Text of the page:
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Running Angular CLI over HTTPS with a Trusted Certificate

Running Angular CLI over HTTPS with a Trusted Certificate

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#angularCLI

  • // enable or disable SSL – –ssl boolean: defaults to false// path to root certificate – –ssl-cert string: defaults to “ssl/server.
  • key”Example #1ng serve —-ssl trueSSL is enabledCheck whether there is a certificate and private key in the default ssl folderIf nothing is found, the CLI will generate his own certificate and private keyExample #2ng serve \ – –ssl true \ – –ssl-cert “/home/john/ssl/example.crt” \ – –ssl-key is enabledCheck whether there…
  • If you don’t experience the second problem and you can live with the fact you have an untrusted certificate, you can just stop right here and keep on developing your awesome application.
  • jsonCopy the private key and root certificate from step 1 into the ssl folder.
  • Make sure the file names are like this: – server.key (private key) – server.crt (root certificate)Before we run our application, make sure you have restarted your browser and updated the start script in package.json.

Running an Angular application over a secure connection is pretty straight forward. There are plenty of tutorials how you can enable this. However, you can run into some problems. This blog post…

Running Angular CLI over HTTPS with a Trusted CertificateRunning an Angular application over a secure connection is pretty straight forward. There are plenty of tutorials how you can enable this. However, you can run into some problems.

This blog post covers the basics to run your Angular application over HTTPS and the possible problems it can cause by doing so. At the end a solution is included to solve the most common problems.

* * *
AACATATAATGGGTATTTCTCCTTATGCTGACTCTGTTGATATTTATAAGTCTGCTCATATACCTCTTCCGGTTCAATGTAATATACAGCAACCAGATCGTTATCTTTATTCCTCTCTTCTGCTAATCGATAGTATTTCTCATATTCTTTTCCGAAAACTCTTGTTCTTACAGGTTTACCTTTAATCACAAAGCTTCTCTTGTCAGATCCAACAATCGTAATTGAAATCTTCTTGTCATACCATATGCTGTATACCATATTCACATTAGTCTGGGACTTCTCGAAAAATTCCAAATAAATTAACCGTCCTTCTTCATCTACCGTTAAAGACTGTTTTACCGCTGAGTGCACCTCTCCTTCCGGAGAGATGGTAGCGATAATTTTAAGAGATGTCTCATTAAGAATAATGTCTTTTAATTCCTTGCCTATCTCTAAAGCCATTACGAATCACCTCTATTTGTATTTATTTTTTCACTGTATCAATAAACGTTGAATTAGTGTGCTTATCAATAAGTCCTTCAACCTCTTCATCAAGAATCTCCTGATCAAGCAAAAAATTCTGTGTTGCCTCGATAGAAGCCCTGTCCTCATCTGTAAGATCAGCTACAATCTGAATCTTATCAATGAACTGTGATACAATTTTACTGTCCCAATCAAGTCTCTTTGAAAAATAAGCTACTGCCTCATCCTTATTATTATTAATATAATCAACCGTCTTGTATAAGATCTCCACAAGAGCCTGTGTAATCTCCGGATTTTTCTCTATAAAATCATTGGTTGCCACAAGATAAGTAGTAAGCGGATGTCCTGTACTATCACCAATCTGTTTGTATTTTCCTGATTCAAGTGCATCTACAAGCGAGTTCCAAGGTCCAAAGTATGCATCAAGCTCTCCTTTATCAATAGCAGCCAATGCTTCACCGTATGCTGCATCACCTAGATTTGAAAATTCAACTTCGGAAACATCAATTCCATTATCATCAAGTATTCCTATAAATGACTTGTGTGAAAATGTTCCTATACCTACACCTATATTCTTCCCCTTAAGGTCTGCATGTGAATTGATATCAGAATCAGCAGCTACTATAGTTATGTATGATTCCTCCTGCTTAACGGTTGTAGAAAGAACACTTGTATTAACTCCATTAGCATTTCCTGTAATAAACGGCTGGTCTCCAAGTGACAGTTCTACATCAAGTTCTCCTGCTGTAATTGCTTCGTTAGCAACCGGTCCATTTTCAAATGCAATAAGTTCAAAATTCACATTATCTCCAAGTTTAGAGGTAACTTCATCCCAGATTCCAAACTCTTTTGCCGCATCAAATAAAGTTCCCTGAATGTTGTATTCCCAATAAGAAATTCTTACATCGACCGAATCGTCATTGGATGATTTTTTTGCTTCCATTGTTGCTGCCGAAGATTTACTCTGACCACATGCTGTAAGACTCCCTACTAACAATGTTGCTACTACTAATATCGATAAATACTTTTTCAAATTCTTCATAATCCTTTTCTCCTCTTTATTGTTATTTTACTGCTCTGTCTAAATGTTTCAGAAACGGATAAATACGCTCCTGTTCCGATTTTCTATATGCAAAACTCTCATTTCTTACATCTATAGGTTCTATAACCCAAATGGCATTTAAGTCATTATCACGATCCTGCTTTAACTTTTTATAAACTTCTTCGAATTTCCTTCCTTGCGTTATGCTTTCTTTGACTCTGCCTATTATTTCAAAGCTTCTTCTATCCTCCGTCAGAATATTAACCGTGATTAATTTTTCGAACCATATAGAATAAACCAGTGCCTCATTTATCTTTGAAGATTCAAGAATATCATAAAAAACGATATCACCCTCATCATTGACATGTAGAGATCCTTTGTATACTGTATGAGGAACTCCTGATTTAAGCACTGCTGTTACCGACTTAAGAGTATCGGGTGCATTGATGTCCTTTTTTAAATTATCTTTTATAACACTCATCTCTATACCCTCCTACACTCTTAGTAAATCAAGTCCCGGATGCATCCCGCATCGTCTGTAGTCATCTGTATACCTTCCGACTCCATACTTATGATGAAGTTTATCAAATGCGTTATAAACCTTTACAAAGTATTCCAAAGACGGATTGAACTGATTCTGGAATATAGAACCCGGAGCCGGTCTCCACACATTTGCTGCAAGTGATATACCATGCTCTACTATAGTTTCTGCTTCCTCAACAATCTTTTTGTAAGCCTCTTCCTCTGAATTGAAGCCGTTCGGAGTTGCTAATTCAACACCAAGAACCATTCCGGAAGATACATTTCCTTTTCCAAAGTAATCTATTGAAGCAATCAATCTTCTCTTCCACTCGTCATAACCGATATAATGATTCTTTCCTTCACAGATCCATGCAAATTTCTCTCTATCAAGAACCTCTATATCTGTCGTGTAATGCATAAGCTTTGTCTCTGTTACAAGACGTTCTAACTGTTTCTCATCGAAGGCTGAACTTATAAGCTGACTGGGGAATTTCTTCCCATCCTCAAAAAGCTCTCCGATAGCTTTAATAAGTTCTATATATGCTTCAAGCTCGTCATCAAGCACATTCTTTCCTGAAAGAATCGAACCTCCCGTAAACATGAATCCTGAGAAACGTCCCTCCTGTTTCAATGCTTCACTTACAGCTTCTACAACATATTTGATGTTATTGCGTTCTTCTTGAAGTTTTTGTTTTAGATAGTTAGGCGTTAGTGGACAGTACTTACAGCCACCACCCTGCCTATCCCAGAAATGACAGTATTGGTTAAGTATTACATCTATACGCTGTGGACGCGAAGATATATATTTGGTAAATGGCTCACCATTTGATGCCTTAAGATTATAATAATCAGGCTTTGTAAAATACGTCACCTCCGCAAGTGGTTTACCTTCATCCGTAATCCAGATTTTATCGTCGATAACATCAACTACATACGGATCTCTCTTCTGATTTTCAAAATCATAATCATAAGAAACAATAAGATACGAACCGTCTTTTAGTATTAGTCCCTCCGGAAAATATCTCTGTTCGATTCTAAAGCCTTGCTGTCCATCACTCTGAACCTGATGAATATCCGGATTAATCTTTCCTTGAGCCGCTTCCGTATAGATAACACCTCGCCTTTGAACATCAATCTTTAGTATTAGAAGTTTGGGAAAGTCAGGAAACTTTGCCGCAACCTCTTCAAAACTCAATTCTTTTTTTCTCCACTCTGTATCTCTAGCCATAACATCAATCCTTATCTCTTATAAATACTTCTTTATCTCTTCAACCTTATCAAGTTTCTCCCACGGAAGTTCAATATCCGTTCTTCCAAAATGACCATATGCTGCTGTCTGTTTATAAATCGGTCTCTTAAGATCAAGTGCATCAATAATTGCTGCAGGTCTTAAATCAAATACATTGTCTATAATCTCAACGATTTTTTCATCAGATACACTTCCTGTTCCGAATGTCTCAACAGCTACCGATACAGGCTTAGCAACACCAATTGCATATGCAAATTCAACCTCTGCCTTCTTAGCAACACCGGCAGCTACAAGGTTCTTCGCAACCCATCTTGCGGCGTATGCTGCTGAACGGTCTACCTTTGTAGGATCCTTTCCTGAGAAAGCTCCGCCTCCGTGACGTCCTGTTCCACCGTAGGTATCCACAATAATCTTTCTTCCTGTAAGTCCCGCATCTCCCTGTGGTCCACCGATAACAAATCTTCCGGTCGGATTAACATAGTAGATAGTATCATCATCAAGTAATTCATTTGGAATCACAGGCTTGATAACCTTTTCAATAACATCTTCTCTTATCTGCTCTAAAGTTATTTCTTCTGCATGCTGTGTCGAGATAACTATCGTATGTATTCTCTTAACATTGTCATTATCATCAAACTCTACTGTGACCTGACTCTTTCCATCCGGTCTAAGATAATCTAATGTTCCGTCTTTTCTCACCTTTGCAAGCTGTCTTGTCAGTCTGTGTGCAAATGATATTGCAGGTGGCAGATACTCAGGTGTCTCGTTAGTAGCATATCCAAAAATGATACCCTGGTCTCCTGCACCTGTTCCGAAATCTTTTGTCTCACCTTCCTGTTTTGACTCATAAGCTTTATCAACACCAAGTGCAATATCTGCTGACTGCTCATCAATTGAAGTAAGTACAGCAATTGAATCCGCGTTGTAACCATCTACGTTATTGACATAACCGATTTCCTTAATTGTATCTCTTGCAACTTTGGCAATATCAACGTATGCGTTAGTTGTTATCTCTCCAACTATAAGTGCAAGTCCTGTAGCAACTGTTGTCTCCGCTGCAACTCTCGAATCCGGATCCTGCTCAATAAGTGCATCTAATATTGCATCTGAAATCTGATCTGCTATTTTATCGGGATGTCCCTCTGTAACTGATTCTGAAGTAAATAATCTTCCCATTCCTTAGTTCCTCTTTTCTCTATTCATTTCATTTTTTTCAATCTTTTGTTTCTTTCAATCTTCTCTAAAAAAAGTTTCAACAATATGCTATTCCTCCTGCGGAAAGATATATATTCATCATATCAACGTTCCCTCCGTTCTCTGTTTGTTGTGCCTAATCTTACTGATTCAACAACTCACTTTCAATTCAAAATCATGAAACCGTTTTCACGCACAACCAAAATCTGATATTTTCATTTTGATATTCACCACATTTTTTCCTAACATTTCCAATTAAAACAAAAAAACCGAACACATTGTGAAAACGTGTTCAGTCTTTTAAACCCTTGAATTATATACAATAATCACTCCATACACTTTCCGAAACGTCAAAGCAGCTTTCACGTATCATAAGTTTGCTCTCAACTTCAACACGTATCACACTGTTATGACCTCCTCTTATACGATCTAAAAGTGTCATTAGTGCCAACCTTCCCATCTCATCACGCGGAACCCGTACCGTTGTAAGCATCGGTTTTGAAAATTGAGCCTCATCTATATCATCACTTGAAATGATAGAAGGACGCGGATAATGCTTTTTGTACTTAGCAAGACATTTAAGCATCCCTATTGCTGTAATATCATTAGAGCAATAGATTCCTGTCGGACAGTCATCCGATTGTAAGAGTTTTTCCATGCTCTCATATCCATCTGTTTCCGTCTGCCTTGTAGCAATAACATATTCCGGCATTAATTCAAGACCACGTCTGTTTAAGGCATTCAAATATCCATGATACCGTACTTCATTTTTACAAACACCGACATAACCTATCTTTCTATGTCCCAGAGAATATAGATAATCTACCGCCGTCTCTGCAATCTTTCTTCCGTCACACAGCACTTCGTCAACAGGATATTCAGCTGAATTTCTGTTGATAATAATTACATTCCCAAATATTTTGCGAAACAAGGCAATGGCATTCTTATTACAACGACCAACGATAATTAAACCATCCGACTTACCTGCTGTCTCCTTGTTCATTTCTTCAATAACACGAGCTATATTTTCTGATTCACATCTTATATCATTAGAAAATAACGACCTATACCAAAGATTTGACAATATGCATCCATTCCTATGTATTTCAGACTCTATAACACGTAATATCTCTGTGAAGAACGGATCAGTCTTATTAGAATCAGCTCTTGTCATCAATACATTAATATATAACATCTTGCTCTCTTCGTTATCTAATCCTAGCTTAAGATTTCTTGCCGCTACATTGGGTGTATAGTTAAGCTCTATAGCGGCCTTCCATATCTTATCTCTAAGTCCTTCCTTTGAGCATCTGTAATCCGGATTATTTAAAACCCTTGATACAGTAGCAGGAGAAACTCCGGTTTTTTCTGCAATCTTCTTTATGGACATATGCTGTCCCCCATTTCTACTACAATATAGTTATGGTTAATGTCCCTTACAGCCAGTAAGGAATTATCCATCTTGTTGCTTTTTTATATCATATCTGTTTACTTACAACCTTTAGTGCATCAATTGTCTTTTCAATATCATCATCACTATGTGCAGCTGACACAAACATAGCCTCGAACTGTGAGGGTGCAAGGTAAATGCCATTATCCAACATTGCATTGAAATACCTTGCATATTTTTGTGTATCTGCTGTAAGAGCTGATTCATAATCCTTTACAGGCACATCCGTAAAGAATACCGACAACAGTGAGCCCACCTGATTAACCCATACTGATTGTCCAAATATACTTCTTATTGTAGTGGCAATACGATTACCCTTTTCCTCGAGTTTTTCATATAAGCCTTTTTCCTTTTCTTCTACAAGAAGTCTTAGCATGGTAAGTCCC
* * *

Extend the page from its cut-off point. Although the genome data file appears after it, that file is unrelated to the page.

Let’s get started!

Enabling SSLThe Angular CLI provides us with three parameters we can pass along with the ng serve command to enable and configure SSL.

// enable or disable SSL

–ssl boolean: defaults to false// path to root certificate

–ssl-cert string: defaults to “ssl/server.crt”// path to private key

–ssl-key string: defaults to “ssl/server.key”Example #1ng serve —-ssl trueSSL is enabledCheck whether there is a certificate and private key in the default ssl folderIf nothing is found, the CLI will generate his own certificate and private keyExample #2ng serve \

–ssl true \

–ssl-cert “/home/john/ssl/example.crt” \

–ssl-key is enabledCheck whether there is a certificate and private key in the given pathIf nothing is found, the CLI will generate his own certificate and private keyProblemsThe browser doesn’t trust our certificate, so we get a warningDisconnect and restart loopCertificate is not trustedThis problem is pretty easy to bypass. We can just ignore the warning and continue to visit our application.

Running Angular CLI over HTTPS with a Trusted Certificate

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